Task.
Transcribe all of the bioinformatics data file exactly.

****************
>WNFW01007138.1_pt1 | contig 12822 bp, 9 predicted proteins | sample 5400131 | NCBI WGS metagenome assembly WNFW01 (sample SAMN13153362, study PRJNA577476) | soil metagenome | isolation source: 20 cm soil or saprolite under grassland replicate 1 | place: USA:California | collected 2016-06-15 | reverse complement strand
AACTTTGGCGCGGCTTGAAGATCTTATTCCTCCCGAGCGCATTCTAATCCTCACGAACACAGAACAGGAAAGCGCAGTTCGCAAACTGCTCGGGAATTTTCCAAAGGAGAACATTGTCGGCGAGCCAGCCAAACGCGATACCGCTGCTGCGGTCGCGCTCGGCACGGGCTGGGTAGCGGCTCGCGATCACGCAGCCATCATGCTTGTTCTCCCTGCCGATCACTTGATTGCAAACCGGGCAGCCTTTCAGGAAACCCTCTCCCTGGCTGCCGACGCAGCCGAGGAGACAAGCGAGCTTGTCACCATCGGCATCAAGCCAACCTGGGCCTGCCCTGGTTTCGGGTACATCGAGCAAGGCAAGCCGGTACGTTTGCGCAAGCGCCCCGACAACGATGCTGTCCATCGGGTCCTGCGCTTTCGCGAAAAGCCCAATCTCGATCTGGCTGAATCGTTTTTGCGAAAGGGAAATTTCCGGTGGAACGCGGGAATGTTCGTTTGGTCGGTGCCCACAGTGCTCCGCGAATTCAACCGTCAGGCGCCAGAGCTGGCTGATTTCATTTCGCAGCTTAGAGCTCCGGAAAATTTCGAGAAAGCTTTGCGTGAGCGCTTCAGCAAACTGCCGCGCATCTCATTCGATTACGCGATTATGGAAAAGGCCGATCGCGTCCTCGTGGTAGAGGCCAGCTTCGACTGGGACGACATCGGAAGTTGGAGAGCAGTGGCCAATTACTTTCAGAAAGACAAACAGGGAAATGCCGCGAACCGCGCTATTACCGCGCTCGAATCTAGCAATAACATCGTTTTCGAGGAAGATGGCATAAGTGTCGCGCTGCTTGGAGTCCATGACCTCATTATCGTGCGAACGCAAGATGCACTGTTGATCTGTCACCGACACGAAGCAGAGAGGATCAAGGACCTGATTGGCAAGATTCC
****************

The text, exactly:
>WNFW01007138.1_pt1 | contig 12822 bp, 9 predicted proteins | sample 5400131 | NCBI WGS metagenome assembly WNFW01 (sample SAMN13153362, study PRJNA577476) | soil metagenome | isolation source: 20 cm soil or saprolite under grassland replicate 1 | place: USA:California | collected 2016-06-15 | reverse complement strand
AACTTTGGCGCGGCTTGAAGATCTTATTCCTCCCGAGCGCATTCTAATCCTCACGAACACAGAACAGGAAAGCGCAGTTCGCAAACTGCTCGGGAATTTTCCAAAGGAGAACATTGTCGGCGAGCCAGCCAAACGCGATACCGCTGCTGCGGTCGCGCTCGGCACGGGCTGGGTAGCGGCTCGCGATCACGCAGCCATCATGCTTGTTCTCCCTGCCGATCACTTGATTGCAAACCGGGCAGCCTTTCAGGAAACCCTCTCCCTGGCTGCCGACGCAGCCGAGGAGACAAGCGAGCTTGTCACCATCGGCATCAAGCCAACCTGGGCCTGCCCTGGTTTCGGGTACATCGAGCAAGGCAAGCCGGTACGTTTGCGCAAGCGCCCCGACAACGATGCTGTCCATCGGGTCCTGCGCTTTCGCGAAAAGCCCAATCTCGATCTGGCTGAATCGTTTTTGCGAAAGGGAAATTTCCGGTGGAACGCGGGAATGTTCGTTTGGTCGGTGCCCACAGTGCTCCGCGAATTCAACCGTCAGGCGCCAGAGCTGGCTGATTTCATTTCGCAGCTTAGAGCTCCGGAAAATTTCGAGAAAGCTTTGCGTGAGCGCTTCAGCAAACTGCCGCGCATCTCATTCGATTACGCGATTATGGAAAAGGCCGATCGCGTCCTCGTGGTAGAGGCCAGCTTCGACTGGGACGACATCGGAAGTTGGAGAGCAGTGGCCAATTACTTTCAGAAAGACAAACAGGGAAATGCCGCGAACCGCGCTATTACCGCGCTCGAATCTAGCAATAACATCGTTTTCGAGGAAGATGGCATAAGTGTCGCGCTGCTTGGAGTCCATGACCTCATTATCGTGCGAACGCAAGATGCACTGTTGATCTGTCACCGACACGAAGCAGAGAGGATCAAGGACCTGATTGGCAAGATTCC